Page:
three major types of granular WBCs eosinophils, basophils, and neutrophils
eosinophils comprise 2-4% of all WBCs | A/visible nucleus, often with 2 or 3 lobes | A/granules stain red-orange with acidic dyes
functions of eosinophils combat effects of histamine in allergic reactions | phagocytize antigen-antibody complexes | destroy certain parasitic worms
basophils comprise 0.5-1% of all WBCs | A/nucleus typically obscured by granules | A/granules stain purple with basic dyes
functions of basophils liberate heparin, histamine, and serotonin in allergic reactions that intensify the overall inflammatory response
neutrophils comprise 60-70% of all WBCs | A/has smaller granules that stain pale lilac | A/nucleus with several lobes
functions of neutrophils phagocytosis: destruction of bacteria with lysozyme, defensins, and strong oxidants
two major types of agranular WBCs lymphocytes and monocytes
lymphocytes 20-25% of all WBCs | include T cells, B cells, and natural killer cells | A/sky-blue cytoplasm forms a ring around the nucleus | A/sometimes small
functions of lymphocytes mediate immune responses, including antigen-antobody reactions | T cells attack viruses | B cells develop into plasma cells, which secrete antibodies | natural killer cells attack a variety of microbes and tumors
monocytes comprise 3-8% of all WBCs | A/large | A/horseshoe-shaped nucleus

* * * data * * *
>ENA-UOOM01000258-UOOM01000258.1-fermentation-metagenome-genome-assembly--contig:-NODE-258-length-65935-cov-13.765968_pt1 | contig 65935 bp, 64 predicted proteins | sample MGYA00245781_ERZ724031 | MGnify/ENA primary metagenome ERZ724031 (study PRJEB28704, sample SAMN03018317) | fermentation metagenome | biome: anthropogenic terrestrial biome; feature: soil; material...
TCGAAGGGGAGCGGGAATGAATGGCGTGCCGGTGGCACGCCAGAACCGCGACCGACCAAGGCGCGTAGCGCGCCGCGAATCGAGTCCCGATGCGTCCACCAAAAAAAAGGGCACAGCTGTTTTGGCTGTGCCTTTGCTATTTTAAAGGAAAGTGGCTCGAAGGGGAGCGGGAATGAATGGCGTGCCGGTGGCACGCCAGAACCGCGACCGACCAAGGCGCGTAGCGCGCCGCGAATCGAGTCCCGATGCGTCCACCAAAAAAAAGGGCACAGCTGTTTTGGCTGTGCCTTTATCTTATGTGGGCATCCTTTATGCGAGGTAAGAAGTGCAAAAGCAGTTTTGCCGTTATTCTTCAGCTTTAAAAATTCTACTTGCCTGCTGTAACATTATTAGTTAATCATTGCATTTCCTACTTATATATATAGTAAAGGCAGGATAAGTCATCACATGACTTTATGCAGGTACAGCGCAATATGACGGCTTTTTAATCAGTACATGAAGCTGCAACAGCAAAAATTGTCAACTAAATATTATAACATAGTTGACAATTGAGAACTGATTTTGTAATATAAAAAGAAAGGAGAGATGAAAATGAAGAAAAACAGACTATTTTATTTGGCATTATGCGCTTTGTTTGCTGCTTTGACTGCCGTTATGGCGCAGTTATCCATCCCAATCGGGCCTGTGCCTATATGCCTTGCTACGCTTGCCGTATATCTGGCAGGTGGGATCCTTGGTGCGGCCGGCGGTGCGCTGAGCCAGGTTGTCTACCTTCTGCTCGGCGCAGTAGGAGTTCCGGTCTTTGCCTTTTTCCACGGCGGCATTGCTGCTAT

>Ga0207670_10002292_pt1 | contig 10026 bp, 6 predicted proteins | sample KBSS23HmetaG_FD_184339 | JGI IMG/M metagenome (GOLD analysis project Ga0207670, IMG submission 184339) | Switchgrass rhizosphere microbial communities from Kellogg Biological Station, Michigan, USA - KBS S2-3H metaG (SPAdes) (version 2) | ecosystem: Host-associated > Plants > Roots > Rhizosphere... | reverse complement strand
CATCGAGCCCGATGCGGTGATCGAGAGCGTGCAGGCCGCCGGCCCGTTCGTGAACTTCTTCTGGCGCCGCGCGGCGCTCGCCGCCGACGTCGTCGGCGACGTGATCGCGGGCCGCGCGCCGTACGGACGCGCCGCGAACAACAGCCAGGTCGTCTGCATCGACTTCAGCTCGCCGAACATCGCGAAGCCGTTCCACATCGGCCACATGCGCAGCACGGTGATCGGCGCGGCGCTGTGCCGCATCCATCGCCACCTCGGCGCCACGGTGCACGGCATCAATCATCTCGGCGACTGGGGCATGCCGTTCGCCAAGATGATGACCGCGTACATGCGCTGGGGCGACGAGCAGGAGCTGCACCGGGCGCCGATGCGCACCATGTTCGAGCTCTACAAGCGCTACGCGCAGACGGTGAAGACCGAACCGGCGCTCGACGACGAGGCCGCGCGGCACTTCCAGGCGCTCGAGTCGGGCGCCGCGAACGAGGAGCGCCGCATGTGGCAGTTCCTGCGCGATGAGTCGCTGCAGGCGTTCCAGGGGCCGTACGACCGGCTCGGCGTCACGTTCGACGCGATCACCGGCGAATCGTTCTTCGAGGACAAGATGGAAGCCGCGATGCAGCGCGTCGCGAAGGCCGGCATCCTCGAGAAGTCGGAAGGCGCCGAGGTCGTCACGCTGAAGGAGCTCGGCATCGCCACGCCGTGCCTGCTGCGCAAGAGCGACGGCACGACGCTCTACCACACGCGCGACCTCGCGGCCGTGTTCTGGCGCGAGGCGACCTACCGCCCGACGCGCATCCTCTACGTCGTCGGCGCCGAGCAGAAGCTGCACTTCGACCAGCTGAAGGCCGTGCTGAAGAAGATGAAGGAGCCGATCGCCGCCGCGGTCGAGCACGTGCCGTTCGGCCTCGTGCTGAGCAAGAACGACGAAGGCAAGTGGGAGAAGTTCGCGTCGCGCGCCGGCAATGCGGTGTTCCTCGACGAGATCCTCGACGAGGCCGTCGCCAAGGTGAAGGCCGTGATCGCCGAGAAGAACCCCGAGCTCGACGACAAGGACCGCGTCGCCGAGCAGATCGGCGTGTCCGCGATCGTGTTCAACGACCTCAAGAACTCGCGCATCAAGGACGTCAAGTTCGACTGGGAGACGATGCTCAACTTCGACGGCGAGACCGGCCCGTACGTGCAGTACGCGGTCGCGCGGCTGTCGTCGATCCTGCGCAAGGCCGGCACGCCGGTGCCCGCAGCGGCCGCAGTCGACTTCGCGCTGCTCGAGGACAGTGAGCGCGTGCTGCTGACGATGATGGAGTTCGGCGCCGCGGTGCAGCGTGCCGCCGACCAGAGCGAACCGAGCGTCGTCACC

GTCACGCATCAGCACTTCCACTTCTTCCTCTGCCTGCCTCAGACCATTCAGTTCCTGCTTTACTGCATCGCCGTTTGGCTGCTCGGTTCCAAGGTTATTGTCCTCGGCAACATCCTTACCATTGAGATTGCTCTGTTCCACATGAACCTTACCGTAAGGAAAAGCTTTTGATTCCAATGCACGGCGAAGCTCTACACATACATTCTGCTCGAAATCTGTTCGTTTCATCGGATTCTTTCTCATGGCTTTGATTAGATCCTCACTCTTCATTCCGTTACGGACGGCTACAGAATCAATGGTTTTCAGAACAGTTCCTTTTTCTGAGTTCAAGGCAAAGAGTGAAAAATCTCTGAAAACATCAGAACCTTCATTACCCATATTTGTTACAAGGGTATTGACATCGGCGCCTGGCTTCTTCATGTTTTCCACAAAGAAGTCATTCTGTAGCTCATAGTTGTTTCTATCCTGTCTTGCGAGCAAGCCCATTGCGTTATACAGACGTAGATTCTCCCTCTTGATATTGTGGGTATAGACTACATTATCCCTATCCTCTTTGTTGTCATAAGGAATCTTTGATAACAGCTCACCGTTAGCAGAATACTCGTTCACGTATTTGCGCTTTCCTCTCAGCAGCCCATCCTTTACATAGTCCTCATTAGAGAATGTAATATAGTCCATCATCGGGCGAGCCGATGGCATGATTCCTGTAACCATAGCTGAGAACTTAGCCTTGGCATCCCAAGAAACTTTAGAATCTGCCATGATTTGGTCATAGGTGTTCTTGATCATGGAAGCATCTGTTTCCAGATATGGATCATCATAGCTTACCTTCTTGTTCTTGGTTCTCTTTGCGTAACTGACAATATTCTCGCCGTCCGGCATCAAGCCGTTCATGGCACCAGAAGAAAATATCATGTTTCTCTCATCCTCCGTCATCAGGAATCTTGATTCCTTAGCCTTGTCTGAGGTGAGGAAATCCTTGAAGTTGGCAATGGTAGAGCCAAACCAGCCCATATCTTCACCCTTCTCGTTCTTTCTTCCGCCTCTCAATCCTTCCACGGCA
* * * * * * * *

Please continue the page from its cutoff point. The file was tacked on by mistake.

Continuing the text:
functions of monocytes phagocytosis (after transforming into fixed or wandering macrophages) | they arrive at infections later than neutrophils, but they're more efficient
what abnormal neutrophil counts might mean high: bacterial infection, burns, stress, inflammation | low: radiation exposure, drug toxicity, B12 deficiency
what abnormal lymphocyte counts might mean high: viral infection, some leukemias | low: prolonged illness, immunosuppression
what abnormal monocyte counts might mean high: viral or fungal infection, tuberculosis, some leukemias | low: bone marrow suppression, treatment with cortisol
what abnormal eonosophil counts might mean high: allergic reactions, parasitic infection, autoimmune disease | low: drug toxicity, stress
what abnormal basophil counts might mean high: allergic reactions, leukemias, cancers, hypothyroidism | low: pregnancy, ovulation, hyperthyroidism
emigration departure of WBCs from bloodstream, through capillary walls (RBCs can't do this)
chemotaxis the chemical-signaling process by which phagocytes are attracted to pathogens and inflamed tissues
defensins proteins contained within neutrophils that exhibit a broad range of antibiotic activity against bacteria and fungi
life span of WBCs generally only a few days | only a few hours during infection | but some lymphocytes live for months or years
platelets aka thrombocytes | clear cell fragments derived from precursor megakaryocytes | per liter, fewer than RBCs but more than WBCs | F/form plugs to fill gaps in blood-vessel walls | F/assist in clotting
hemostasis sequence of responses that stops bleeding when blood vessels are injured
vascular spasm the first response in hemostasis | vessel walls contract
thrombus a clot in an unbroken blood vessel
embolus a blood clot, bubble of air, or piece of debris transported by the bloodstream
Created by: dglenn34